Now he was being forced to redefine his Presidency to the exigencies of the moment. “They're coming after us,” he said over and over again of the terrorists in the days following the attacks. “If we leave [where we are fighting them now], they will follow us here.” For a person who had feared failure all of his life, that moment must have been paralyzing.

President Bush’s own words about that moment are most insightful.

“I am very aware of the cameras. I’m trying to absorb that knowledge. I have nobody to talk to. I’m sitting in the midst of a classroom with little kids, listening to a children’s story and I realize I’m the Commander-In-Chief and the country has just come under attack.”

Alone, with nobody to reinforce him, Bush was left sitting with his fellow children. He had to grow up instantaneously and on his own. So he adopted the bully persona, which has always been confused by the males within his family as synonymous with strength.

Instead of doing nothing, he now redefined himself as all purpose along a single mission – to fight terrorism as he defines this threat. He will never deviate.

At an anti-war rally in Washington D.C. on January 27 2007, Moriah Arnold from Harvard Massachusetts, who had organized a petition drive at her school, told the crowd about Iraq, “Now we know our leaders either lied to us or hid the truth. Because of our actions, the rest of the world sees us as a bully and a liar.”

Moriah was twelve years old at the time. When the Iraq War began, she would have been a second-grader. It took her only four years to learn her lesson. The man who was her leader had not learned his in his own six year journey from a second-grade classroom. He never learned it.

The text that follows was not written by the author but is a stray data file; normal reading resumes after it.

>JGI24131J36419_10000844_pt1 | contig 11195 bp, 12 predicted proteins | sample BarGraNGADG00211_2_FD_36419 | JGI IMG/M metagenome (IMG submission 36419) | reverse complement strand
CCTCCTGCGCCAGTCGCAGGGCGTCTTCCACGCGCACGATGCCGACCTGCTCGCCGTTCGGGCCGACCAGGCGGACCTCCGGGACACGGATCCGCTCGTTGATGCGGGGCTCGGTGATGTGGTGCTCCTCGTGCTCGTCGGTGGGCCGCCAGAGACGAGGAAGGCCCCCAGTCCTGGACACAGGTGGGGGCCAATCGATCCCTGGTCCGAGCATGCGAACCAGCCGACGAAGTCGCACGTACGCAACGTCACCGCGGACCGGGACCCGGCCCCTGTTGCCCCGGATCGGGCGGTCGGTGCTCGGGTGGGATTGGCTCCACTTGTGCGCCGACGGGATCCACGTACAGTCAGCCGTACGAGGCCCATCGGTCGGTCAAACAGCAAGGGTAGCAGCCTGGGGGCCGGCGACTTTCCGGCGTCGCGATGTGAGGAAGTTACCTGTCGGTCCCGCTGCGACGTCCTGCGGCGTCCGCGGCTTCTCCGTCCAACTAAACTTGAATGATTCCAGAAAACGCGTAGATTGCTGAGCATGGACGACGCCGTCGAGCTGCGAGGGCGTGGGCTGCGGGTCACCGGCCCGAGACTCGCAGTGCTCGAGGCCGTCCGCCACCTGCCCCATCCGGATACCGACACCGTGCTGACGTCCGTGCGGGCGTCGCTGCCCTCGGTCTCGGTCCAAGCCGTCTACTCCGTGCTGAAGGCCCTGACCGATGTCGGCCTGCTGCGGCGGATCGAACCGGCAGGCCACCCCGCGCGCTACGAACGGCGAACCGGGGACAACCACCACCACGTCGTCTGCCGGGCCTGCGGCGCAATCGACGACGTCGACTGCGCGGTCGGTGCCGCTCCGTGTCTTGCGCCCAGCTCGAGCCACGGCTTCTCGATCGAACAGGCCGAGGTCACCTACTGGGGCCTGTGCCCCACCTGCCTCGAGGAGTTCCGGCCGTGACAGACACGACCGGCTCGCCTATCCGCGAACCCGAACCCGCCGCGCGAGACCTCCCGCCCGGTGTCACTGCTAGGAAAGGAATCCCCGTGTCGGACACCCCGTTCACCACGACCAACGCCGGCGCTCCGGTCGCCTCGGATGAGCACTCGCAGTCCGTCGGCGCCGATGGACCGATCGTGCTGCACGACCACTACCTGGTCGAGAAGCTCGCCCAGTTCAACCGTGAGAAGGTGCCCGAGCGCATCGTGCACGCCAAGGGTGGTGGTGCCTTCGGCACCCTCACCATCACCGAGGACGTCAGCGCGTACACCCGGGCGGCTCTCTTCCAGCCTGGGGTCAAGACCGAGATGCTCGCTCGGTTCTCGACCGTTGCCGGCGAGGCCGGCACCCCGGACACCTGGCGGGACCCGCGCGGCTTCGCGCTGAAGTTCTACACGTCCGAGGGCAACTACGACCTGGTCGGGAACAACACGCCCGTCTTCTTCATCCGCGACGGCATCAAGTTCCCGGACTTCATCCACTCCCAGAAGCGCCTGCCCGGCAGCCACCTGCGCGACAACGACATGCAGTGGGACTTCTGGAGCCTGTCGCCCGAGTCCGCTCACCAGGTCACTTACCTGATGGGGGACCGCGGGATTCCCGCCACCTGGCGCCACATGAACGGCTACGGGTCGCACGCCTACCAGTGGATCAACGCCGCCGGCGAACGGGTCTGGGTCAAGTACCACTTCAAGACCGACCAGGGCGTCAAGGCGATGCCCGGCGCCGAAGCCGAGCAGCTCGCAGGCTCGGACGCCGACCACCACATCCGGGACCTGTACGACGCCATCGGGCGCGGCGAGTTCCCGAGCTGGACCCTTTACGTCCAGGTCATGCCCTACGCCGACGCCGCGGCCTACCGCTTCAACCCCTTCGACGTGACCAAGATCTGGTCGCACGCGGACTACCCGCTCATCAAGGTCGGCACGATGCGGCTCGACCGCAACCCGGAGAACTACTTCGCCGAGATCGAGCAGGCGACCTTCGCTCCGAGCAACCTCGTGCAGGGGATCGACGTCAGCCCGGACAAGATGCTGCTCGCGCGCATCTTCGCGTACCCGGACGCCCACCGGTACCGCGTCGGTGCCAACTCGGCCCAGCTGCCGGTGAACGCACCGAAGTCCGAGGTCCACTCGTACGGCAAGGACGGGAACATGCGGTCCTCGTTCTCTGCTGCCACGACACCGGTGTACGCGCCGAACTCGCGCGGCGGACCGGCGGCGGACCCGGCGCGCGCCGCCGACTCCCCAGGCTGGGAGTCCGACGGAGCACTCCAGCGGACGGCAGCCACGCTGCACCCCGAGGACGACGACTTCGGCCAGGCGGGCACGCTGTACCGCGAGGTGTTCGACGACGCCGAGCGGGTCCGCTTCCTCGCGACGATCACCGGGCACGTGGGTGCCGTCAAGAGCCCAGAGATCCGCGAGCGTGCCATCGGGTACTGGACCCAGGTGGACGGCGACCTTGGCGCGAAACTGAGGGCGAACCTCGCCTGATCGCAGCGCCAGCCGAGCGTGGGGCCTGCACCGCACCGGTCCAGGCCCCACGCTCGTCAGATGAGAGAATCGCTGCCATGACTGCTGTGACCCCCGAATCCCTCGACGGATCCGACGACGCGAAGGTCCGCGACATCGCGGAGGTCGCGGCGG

In the story Bush read that day, things turned out well for the goat. The girl that owned it was loyal, much like his own Laura, and defended it. In the end, it became a hero when it butted some would-be car robbers.

George W. had the same chance but was so convinced of his inherent heroism he ended up the goat instead. The White House at Bush Corner, rather than being the shining beacon as Bush envisioned, has instead become a bunker and a monument to fiasco and collapse.

And it all began in Ms. Daniels’s class on a bright September morning of that tragic day.

In the concluding words of his children’s story, A.A. Milne reassures us, “But wherever they go, and whatever happens to them on the way, in that enchanted place on the top of the Forest a little boy and his Bear will always be playing.”

The sentiment is far from reassuring in this case but there, in that classroom, we will leave George W. Bush, forty-third President of the United States of America. We have no fear to leave him there. For when history does finally come calling for the final judgement regarding his legacy, this is exactly where it will find him again.